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Family Business A Recipe For Success

Family Business A Recipe For Success


From the Italian restaurant created with Nonna’s famous recipes passed down through generations to the Fairfax dynasty created by Kerry Packer, family businesses come in every variation and make up a whopping 70 per cent of all Australian businesses – employing more than 50 per cent of the workforce.

The truth is that there are extensive lists of both pros and cons when running a family business, and what works well for some is a potential nightmare for others.

Townsville’s own Jean-Pierre Artisan Bakery, is one such business proving that they have the recipe for family success.

Established in the mid-1980s, when namesake Jean-Pierre Danoy and his family opened Le Café de France in Townsville, this family were the first French pastry chefs and bakers in North Queensland.

Jean-Pierre went on to expand into his own popular boutique bakery franchise with several successful stores across Townsville, then known as Jean-Pierre Patisserie. The retail stores have since ceased trade to allow Jean-Pierre and his team to focus on the growth of the wholesale side of the business.

Jean-Pierre’s daughter, Adeline Griffin, has now joined the team as Operations and Marketing Manager, and as with many family run businesses, the pair are finding the balance between work and home life.

Adeline explains that the pros have so far outweighed the cons, and the experience has strengthened her relationship with her Father.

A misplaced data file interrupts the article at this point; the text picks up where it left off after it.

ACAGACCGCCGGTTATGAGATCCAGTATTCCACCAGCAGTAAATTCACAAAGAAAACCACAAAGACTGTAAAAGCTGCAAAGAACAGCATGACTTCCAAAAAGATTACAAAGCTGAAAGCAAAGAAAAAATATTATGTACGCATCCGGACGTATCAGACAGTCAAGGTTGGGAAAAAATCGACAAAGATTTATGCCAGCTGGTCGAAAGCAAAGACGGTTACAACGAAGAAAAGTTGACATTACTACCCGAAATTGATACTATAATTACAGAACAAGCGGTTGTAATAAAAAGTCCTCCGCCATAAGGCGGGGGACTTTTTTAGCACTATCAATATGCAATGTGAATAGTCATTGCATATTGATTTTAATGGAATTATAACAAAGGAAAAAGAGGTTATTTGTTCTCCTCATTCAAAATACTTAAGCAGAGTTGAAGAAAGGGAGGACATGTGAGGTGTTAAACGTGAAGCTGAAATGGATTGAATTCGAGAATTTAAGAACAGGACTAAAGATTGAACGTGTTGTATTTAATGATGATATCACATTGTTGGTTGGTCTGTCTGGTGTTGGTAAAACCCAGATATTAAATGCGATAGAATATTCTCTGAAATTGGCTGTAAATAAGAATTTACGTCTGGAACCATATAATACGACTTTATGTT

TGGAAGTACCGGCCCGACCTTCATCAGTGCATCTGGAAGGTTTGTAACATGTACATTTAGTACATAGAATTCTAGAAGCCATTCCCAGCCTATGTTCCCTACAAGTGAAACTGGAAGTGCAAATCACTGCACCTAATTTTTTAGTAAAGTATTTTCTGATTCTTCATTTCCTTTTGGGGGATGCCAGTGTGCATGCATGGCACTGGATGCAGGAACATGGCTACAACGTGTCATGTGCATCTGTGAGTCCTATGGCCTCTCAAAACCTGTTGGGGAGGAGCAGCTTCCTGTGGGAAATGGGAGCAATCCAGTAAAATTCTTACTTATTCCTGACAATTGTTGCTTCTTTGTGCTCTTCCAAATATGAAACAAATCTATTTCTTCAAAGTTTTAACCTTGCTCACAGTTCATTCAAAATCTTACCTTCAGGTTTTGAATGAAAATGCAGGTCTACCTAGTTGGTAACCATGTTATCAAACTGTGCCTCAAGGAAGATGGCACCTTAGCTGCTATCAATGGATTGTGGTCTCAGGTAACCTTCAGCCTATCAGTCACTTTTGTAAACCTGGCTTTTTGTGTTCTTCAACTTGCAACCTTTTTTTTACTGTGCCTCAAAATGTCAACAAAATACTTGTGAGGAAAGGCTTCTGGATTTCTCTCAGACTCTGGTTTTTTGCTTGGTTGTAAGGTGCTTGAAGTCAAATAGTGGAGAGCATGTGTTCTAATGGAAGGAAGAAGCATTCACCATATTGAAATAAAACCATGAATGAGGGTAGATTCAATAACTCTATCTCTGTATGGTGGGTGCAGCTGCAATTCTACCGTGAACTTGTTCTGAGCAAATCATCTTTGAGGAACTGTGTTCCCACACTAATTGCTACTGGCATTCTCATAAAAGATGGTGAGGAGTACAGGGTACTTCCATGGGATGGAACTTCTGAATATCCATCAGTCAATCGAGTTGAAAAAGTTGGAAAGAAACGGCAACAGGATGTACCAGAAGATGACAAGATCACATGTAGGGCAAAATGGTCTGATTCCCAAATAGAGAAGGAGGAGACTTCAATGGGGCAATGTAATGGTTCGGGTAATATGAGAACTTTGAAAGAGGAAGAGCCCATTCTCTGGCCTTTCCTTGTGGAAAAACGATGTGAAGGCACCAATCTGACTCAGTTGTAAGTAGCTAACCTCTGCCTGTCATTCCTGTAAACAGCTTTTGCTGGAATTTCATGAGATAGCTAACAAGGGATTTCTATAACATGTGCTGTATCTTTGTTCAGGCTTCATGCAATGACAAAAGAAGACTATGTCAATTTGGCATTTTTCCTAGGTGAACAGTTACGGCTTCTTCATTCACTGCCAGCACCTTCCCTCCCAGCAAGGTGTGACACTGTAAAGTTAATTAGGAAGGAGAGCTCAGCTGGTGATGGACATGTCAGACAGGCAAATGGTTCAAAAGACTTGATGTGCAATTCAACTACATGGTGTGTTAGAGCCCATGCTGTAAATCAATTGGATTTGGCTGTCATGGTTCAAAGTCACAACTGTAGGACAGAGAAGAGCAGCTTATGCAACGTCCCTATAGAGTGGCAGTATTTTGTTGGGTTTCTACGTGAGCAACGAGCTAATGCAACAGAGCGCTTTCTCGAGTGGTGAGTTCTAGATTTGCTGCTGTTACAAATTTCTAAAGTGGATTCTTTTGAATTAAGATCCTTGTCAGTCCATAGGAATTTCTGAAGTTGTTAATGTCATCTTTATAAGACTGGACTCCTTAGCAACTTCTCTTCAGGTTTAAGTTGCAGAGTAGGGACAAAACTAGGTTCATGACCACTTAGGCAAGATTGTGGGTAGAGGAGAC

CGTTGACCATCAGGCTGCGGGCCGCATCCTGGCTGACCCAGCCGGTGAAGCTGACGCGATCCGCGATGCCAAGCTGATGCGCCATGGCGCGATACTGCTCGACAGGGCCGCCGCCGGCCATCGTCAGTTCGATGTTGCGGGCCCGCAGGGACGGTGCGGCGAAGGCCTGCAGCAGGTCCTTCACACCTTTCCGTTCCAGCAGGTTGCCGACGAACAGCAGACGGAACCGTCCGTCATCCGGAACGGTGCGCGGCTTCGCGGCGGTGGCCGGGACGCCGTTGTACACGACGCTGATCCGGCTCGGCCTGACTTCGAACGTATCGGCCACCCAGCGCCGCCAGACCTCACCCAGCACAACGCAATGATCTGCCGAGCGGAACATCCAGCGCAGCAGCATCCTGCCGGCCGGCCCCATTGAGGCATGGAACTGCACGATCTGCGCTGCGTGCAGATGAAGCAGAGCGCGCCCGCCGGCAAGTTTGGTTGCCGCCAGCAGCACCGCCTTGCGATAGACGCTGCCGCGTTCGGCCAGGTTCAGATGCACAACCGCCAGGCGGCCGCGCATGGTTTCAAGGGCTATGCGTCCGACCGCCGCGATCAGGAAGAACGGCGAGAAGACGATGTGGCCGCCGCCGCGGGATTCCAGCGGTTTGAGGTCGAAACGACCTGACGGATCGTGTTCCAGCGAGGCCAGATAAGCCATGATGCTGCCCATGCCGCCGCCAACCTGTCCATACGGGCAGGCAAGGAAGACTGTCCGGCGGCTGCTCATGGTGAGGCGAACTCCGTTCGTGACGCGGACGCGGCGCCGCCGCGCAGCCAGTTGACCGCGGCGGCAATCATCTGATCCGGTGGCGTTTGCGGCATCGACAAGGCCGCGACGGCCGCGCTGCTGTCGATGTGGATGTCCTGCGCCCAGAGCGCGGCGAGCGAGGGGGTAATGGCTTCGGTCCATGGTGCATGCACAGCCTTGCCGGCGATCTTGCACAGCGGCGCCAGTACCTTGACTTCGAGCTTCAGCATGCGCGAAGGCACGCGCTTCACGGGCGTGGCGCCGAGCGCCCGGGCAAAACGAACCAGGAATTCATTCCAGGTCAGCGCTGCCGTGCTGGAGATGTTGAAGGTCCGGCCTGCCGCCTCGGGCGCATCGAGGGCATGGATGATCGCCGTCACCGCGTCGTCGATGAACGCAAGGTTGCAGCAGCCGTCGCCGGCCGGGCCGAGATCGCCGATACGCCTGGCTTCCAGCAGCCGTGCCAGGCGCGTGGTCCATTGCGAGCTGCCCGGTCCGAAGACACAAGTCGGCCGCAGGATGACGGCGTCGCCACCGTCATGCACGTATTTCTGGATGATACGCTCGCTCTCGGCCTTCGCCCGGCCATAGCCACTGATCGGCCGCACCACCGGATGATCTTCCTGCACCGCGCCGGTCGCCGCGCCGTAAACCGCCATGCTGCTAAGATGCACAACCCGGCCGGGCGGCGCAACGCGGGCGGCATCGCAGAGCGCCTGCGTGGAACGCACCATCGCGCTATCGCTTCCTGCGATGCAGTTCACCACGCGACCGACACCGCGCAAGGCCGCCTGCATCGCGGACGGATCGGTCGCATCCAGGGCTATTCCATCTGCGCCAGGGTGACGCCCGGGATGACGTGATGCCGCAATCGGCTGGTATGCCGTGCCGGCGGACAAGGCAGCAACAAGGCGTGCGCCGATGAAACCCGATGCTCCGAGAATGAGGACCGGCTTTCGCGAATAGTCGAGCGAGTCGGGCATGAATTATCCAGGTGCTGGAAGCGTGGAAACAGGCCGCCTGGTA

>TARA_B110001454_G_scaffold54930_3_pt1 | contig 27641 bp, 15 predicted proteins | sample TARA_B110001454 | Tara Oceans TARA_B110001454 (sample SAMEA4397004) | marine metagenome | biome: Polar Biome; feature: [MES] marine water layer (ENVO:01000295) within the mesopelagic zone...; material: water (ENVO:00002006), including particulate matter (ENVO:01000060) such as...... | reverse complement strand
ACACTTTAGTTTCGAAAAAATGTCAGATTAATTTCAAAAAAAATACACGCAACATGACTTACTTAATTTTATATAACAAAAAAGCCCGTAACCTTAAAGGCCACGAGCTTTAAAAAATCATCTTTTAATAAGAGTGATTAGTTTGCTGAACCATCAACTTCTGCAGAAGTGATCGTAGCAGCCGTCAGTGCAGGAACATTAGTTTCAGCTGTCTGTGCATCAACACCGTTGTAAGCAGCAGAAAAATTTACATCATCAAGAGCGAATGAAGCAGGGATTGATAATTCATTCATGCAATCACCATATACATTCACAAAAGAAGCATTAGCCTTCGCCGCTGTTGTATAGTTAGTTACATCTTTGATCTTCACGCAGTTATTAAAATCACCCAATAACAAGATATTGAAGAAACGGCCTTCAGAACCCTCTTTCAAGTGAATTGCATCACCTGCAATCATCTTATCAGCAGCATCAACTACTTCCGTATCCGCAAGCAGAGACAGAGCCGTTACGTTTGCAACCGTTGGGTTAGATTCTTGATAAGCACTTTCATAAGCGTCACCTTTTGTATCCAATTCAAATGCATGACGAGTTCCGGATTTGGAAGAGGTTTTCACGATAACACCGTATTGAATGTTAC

“I have gotten to know my Dad in a different way and discovered things I never knew about him,” she said.

“We are both very similar in the way we work, although we have similar personalities; we can drive each other crazy at times – we spend a LOT of time together.”

Jean-Pierre said their similar thought processes were an advantage to working together.

“We know each other’s personalities extremely well. We’re both passionate about the business and want to succeed.” Adeline agrees adding “Family members are always going to have more of a vested interest in the business and how well it does.”

Although Adeline is very new to the business, she says she has already learned a lot from her Father.

“He has a wealth of knowledge and experience from being in the business for so long,” she said.

“I’ve learnt that there are many solutions to a problem and that they aren’t always obvious – think outside the square. Multitasking and prioritising is key.”

Adeline said the pair try their best to keep work at work, although “this can be very difficult at times.”

“We would like to think that we work quite well together, even though we can sometimes get a little heated in our exchanges,” she laughs. “Communication is key, you have to do your best to keep your work and family life separate, but you need to still have fun at work.”

Research group McCrindle predicts that more than $3 trillion will change hands in Australia over the next 10 years as ageing baby boomers pass their estates to their heirs – some of that wealth being tied up in the family business.

So, what are some tips on how family businesses can run smoothly?

The Australian Small Business and Family Enterprise Ombudsman (ASBFEO) has put together these 10 tips for family enterprises:

  • Leave work at work and home at home.

  • Have clear roles for each family member.

  • Pay the award rate to all family members who work there.

  • Use outside advisors for unbiased advice.

  • Have a good management structure – don’t confused ownership or inheritance with management.

  • Be open with communication – both good and bad news must be shared.

  • Clearly outline the entry and exit conditions for family members involved with the business from the beginning.

  • Develop a succession plan and make sure that all parties agree on the transfer of ownership.

  • Hold regular meetings and family ‘retreats’.

  • Use mentors and family business forum groups as a sounding board.



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